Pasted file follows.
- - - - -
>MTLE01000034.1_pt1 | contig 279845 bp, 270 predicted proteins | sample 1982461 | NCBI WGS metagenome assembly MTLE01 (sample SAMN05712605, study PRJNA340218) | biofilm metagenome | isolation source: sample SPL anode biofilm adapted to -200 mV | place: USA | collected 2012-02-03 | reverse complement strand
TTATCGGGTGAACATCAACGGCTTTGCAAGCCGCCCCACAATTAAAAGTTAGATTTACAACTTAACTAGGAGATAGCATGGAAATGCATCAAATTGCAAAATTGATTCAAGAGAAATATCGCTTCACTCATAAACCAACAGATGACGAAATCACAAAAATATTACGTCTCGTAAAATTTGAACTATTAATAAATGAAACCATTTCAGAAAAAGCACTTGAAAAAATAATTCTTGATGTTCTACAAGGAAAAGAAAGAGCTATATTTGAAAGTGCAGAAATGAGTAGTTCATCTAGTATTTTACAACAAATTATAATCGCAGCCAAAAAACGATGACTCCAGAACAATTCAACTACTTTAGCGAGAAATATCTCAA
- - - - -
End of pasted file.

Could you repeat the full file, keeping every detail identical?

>MTLE01000034.1_pt1 | contig 279845 bp, 270 predicted proteins | sample 1982461 | NCBI WGS metagenome assembly MTLE01 (sample SAMN05712605, study PRJNA340218) | biofilm metagenome | isolation source: sample SPL anode biofilm adapted to -200 mV | place: USA | collected 2012-02-03 | reverse complement strand
TTATCGGGTGAACATCAACGGCTTTGCAAGCCGCCCCACAATTAAAAGTTAGATTTACAACTTAACTAGGAGATAGCATGGAAATGCATCAAATTGCAAAATTGATTCAAGAGAAATATCGCTTCACTCATAAACCAACAGATGACGAAATCACAAAAATATTACGTCTCGTAAAATTTGAACTATTAATAAATGAAACCATTTCAGAAAAAGCACTTGAAAAAATAATTCTTGATGTTCTACAAGGAAAAGAAAGAGCTATATTTGAAAGTGCAGAAATGAGTAGTTCATCTAGTATTTTACAACAAATTATAATCGCAGCCAAAAAACGATGACTCCAGAACAATTCAACTACTTTAGCGAGAAATATCTCAA